In recent years, scientific research has led to the conclusion that processed meat and poultry increases the risk of colorectal cancer, which is the second-leading cause of cancer deaths in the United States, and expected to account for 49,190 deaths in 2016.

­– Center for Science in the Public Interest

Introduction

cheeseburgerAccording to the United States Department of Agriculture (USDA), the average American consumes more than 70 pounds of red meat and 55 pounds of poultry. Of this amount, it is estimated that just over 20 percent is of the processed variety.

The Center for Science in the Public Interest (CSPI), a nonprofit, consumer-advocacy organization located in Washington, DC, states that sufficient evidence exists to link the consumption of certain meats and poultry with colorectal cancer. As such, CSPI submitted a petition to the USDA’s Food Safety and Inspection Service (FSIS) to require cancer warning labels on processed meat and poultry products.

Predictably, many individuals from the meat and poultry industries responded harshly to the petition, with some calling the petition baseless. Countering these critiques, CSPI and other organizations have cited research that warrants the need for warning labels.

This article examines the details of the petition and the cited research, along with the response from the meat and poultry industries.

The Petition

CSPI submitted a nine-page document titled “Petition for a Label on Processed Meat and Poultry Products Warning the Public that Frequent Consumption May Increase the Risk of Colorectal Cancer” to the USDA on December 1, 2016. On pages one and two of the petition, CSPI specifies how the warnings should appear on packages of meats “preserved by smoking, curing, salting, and/or the addition of chemical preservatives,” as follows:

“USDA WARNING: Frequent consumption of processed meat products may increase your risk of developing cancer of the colon and rectum. To protect your health, limit your consumption of such products.”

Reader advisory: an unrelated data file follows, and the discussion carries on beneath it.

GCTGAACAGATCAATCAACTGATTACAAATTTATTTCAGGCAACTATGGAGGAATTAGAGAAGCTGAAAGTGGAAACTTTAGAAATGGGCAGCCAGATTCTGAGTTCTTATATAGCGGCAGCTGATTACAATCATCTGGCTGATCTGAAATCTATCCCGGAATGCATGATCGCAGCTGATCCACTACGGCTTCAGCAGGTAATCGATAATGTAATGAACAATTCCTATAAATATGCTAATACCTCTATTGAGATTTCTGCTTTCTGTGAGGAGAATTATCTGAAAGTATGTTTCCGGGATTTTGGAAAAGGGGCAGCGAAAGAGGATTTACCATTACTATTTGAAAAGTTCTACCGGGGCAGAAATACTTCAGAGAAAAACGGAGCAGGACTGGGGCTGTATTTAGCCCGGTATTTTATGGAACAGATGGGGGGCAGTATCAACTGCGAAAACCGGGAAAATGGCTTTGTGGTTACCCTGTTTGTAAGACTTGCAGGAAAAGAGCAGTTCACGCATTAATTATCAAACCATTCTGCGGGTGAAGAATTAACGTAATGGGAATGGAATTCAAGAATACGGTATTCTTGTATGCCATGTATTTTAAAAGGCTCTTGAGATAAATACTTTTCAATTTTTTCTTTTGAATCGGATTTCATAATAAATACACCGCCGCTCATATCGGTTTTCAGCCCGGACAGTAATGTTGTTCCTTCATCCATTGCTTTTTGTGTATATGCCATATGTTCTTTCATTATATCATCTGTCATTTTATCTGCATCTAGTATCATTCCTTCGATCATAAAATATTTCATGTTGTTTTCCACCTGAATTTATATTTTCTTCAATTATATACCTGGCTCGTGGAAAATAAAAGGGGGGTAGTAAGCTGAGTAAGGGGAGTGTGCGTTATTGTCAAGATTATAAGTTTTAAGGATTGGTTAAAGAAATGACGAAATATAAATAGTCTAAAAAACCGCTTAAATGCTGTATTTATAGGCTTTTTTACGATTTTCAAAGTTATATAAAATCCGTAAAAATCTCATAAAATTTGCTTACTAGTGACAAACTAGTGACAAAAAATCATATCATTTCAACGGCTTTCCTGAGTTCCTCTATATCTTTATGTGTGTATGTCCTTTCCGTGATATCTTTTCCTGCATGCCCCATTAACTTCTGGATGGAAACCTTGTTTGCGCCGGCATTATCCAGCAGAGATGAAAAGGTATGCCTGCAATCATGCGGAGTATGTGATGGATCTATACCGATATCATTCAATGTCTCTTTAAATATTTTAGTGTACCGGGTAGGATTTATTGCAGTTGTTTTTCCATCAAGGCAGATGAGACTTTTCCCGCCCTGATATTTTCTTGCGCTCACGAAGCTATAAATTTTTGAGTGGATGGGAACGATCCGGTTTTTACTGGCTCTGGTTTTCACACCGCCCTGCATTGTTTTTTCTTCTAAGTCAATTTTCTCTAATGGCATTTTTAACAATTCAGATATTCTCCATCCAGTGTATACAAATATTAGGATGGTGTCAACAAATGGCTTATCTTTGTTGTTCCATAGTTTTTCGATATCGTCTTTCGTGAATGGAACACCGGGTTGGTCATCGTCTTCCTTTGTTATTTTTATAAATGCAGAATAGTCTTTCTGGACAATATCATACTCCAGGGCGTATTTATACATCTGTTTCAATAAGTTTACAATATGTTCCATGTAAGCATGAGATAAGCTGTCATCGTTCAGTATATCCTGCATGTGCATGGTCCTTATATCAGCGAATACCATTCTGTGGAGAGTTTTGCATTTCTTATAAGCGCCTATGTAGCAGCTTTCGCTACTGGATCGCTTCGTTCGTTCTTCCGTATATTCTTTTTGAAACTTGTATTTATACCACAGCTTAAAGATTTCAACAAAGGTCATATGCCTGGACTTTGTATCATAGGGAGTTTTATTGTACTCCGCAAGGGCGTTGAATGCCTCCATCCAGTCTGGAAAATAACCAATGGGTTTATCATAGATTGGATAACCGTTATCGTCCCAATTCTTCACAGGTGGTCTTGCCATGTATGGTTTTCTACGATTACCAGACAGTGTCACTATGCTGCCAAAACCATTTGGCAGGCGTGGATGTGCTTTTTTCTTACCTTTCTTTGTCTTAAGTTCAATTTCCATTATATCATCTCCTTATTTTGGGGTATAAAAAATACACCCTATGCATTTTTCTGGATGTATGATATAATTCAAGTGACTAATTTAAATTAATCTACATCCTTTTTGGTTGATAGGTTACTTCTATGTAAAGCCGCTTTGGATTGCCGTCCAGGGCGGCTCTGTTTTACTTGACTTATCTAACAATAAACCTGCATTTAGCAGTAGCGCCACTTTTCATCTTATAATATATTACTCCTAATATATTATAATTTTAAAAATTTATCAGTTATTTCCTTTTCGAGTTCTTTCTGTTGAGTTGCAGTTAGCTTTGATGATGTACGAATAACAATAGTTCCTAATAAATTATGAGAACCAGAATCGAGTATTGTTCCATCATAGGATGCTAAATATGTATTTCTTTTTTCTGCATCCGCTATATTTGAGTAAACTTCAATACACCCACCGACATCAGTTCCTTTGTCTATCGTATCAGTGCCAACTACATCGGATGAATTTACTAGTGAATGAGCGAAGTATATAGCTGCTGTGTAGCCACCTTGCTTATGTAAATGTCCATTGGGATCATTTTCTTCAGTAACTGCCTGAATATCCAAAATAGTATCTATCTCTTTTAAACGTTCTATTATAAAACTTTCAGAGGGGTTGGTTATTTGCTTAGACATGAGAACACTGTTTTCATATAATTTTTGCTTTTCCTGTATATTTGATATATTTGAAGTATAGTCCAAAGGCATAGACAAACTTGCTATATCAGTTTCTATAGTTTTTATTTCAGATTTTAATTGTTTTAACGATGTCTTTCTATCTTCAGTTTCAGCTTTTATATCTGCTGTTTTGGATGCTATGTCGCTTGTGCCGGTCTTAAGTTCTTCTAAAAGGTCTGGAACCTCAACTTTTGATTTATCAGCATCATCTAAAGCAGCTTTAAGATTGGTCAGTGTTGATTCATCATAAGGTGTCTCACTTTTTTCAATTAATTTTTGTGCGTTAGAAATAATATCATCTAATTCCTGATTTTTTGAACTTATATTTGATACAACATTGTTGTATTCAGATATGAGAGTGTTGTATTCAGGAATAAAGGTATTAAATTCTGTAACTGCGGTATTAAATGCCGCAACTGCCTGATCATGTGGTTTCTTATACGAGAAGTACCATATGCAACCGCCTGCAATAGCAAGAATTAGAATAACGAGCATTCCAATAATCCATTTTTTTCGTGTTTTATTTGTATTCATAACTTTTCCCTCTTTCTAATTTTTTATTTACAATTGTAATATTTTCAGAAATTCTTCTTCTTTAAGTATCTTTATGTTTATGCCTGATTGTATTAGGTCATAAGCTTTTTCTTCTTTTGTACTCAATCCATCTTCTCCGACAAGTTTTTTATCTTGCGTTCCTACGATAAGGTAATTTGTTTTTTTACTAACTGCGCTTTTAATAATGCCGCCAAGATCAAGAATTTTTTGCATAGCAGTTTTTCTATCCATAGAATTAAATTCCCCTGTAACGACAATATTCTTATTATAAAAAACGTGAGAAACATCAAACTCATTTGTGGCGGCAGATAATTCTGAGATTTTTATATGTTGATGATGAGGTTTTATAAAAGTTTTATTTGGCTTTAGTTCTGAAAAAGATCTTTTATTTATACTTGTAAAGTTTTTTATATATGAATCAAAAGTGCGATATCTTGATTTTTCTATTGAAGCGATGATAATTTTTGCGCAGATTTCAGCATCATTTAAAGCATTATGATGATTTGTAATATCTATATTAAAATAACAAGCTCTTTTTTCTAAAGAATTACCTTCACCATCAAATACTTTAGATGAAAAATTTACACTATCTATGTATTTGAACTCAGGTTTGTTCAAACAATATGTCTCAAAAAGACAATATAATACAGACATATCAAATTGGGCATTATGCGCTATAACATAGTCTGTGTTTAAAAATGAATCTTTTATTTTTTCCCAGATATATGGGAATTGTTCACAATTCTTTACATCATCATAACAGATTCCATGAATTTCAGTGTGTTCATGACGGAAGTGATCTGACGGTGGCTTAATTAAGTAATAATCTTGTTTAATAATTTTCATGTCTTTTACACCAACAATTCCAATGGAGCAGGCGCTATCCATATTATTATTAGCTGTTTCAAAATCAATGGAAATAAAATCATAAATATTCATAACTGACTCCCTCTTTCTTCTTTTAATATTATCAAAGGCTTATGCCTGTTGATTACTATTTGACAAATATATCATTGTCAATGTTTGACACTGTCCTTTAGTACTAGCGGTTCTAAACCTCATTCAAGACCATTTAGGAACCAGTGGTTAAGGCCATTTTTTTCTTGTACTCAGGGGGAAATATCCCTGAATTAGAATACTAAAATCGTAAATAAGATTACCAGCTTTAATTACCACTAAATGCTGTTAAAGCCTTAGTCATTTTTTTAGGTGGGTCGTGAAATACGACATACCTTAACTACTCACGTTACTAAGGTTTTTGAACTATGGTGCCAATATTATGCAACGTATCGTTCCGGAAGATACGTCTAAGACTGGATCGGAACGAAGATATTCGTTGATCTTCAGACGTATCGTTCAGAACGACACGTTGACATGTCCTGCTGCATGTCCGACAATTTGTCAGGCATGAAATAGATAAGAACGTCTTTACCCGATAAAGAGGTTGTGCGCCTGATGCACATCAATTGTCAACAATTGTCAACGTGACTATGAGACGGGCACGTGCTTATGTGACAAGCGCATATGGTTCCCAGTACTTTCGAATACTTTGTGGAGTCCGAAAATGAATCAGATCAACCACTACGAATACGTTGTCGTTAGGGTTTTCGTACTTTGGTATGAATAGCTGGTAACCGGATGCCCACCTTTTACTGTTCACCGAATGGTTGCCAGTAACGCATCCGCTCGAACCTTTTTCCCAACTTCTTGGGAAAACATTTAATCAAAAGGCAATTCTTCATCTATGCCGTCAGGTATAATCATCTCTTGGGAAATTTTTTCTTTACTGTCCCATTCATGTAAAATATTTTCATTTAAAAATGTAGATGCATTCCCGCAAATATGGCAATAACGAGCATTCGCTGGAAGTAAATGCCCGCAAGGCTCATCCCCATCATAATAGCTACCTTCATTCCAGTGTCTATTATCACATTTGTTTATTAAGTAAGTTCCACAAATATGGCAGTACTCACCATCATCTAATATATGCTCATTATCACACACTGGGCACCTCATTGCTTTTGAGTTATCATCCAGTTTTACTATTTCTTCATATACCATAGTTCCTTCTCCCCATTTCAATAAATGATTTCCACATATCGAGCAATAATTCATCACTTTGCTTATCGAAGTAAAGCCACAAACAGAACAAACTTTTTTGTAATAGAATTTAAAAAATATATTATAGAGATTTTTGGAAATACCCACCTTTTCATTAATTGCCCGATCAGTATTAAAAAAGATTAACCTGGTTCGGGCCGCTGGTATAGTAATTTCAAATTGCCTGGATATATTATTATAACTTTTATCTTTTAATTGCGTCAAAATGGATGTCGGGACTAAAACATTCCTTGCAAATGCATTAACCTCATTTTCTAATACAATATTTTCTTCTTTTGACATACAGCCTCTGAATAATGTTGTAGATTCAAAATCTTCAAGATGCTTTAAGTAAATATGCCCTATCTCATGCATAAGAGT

The petition also lists these three other requirements regarding how the warning labels should appear:

  • Warning label should be placed conspicuously, as to make it likely such warnings will be read by the consumer prior to product use.
  • The words including “USDA WARNING” must appear in bold and capitalized letters.
  • The warning’s text must be set aside (separate) from any other text via an outlined box.

CSPI’s requirements for processed poultry products are the same as the above criteria, with “processed poultry products” in place of “processed meat products” following the USDA WARNING part of the petition.

Factual Basis

The CSPI cites specific research, along with other organization’s warnings about processed meats and poultry, as the rationale for why such labeling should be a requirement, stating that “CSPI is submitting this petition because convincing scientific evidence demonstrates that frequent consumption of processed meat carries a recognized and avoidable risk to public health to which consumers should be alerted.”

The petition cites the following three main research findings:

  • The International Agency for Research on Cancer (IARC)—an agency of the World Health Organization—announced on October 26, 2015 that processed meats have a carcinogenic effect on human health.
  • The World Cancer Research Fund (WCRF), its affiliate the American Institute for Cancer Research (AICR), and the Imperial College London state that cumulative research is “convincing” that processed meats increase the risk of bowel cancer.
  • The American Cancer Society (ACS) advises consumers to “minimize consumption of processed meats such as bacon, sausage, luncheon meats, and hot dogs” as such foods increase the risk of colorectal cancer.

The CSPI concludes its findings by citing a 2015 AICR study showing that just 1 in 3 Americans were aware that processed meat was a catalyst for developing cancer.

Response from Industry

The North American Meat Institute (NAMI) was harsh in its criticism, stating that CSPI was essentially “the food police” for using scare tactics instead of objective science. Further, the president and CEO of NAMI stated that findings from IARC, WCRF, and others were based off of members’ votes instead of actual evidence.

In its statement, NAMI specifically called out the study’s members from the Harvard University School of Public Health; who made up seven of the 12 researchers that signed the petition. According to NAMI, these Harvard scientists have “failed to publish the complete findings from the largest study ever done on red and processed meat and colon cancer”—a study that consisted of 725,000 people. Allegedly, the researchers presented findings at a 2004 conference that were never published.

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